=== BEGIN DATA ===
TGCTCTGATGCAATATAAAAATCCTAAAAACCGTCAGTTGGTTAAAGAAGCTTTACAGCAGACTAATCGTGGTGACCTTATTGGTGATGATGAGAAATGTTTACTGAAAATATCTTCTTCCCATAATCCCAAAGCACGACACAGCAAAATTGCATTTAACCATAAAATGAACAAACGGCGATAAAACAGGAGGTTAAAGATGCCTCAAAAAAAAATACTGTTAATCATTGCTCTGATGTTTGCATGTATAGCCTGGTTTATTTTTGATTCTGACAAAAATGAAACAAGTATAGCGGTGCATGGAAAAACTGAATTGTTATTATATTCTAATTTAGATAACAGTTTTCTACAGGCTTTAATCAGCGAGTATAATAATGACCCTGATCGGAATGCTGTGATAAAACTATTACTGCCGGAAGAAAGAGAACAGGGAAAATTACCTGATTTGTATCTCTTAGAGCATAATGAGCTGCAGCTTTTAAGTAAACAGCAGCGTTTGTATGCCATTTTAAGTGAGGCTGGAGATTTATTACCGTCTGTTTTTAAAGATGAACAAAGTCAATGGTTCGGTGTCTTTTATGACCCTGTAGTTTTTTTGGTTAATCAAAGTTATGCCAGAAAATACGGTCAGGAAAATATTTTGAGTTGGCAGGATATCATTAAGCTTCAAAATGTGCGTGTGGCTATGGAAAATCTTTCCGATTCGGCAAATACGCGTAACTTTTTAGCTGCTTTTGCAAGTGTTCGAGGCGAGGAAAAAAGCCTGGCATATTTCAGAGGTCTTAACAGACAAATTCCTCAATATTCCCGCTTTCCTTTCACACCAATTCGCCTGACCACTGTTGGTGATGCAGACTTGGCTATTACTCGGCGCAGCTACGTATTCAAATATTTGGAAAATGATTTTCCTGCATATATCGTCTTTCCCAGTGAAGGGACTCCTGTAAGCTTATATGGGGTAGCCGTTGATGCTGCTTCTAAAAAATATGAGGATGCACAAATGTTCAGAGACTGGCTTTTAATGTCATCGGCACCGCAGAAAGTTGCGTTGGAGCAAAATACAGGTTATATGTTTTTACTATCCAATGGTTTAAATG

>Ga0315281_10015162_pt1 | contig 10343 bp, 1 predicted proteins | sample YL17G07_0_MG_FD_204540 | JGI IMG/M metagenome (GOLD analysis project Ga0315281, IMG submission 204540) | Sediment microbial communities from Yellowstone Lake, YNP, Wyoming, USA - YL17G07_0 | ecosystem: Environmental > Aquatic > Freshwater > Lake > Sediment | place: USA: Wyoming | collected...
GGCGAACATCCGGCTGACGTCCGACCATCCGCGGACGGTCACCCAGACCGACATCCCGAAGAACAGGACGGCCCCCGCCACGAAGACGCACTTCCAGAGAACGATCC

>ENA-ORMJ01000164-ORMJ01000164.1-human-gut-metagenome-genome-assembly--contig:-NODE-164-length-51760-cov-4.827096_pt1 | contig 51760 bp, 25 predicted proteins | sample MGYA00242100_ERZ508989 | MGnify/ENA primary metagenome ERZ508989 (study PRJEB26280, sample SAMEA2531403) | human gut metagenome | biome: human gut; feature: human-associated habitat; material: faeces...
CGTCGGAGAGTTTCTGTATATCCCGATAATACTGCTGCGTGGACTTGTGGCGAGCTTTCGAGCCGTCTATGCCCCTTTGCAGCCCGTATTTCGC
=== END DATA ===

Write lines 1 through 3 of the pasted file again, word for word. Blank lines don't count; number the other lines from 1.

TGCTCTGATGCAATATAAAAATCCTAAAAACCGTCAGTTGGTTAAAGAAGCTTTACAGCAGACTAATCGTGGTGACCTTATTGGTGATGATGAGAAATGTTTACTGAAAATATCTTCTTCCCATAATCCCAAAGCACGACACAGCAAAATTGCATTTAACCATAAAATGAACAAACGGCGATAAAACAGGAGGTTAAAGATGCCTCAAAAAAAAATACTGTTAATCATTGCTCTGATGTTTGCATGTATAGCCTGGTTTATTTTTGATTCTGACAAAAATGAAACAAGTATAGCGGTGCATGGAAAAACTGAATTGTTATTATATTCTAATTTAGATAACAGTTTTCTACAGGCTTTAATCAGCGAGTATAATAATGACCCTGATCGGAATGCTGTGATAAAACTATTACTGCCGGAAGAAAGAGAACAGGGAAAATTACCTGATTTGTATCTCTTAGAGCATAATGAGCTGCAGCTTTTAAGTAAACAGCAGCGTTTGTATGCCATTTTAAGTGAGGCTGGAGATTTATTACCGTCTGTTTTTAAAGATGAACAAAGTCAATGGTTCGGTGTCTTTTATGACCCTGTAGTTTTTTTGGTTAATCAAAGTTATGCCAGAAAATACGGTCAGGAAAATATTTTGAGTTGGCAGGATATCATTAAGCTTCAAAATGTGCGTGTGGCTATGGAAAATCTTTCCGATTCGGCAAATACGCGTAACTTTTTAGCTGCTTTTGCAAGTGTTCGAGGCGAGGAAAAAAGCCTGGCATATTTCAGAGGTCTTAACAGACAAATTCCTCAATATTCCCGCTTTCCTTTCACACCAATTCGCCTGACCACTGTTGGTGATGCAGACTTGGCTATTACTCGGCGCAGCTACGTATTCAAATATTTGGAAAATGATTTTCCTGCATATATCGTCTTTCCCAGTGAAGGGACTCCTGTAAGCTTATATGGGGTAGCCGTTGATGCTGCTTCTAAAAAATATGAGGATGCACAAATGTTCAGAGACTGGCTTTTAATGTCATCGGCACCGCAGAAAGTTGCGTTGGAGCAAAATACAGGTTATATGTTTTTACTATCCAATGGTTTAAATG

>Ga0315281_10015162_pt1 | contig 10343 bp, 1 predicted proteins | sample YL17G07_0_MG_FD_204540 | JGI IMG/M metagenome (GOLD analysis project Ga0315281, IMG submission 204540) | Sediment microbial communities from Yellowstone Lake, YNP, Wyoming, USA - YL17G07_0 | ecosystem: Environmental > Aquatic > Freshwater > Lake > Sediment | place: USA: Wyoming | collected...
GGCGAACATCCGGCTGACGTCCGACCATCCGCGGACGGTCACCCAGACCGACATCCCGAAGAACAGGACGGCCCCCGCCACGAAGACGCACTTCCAGAGAACGATCC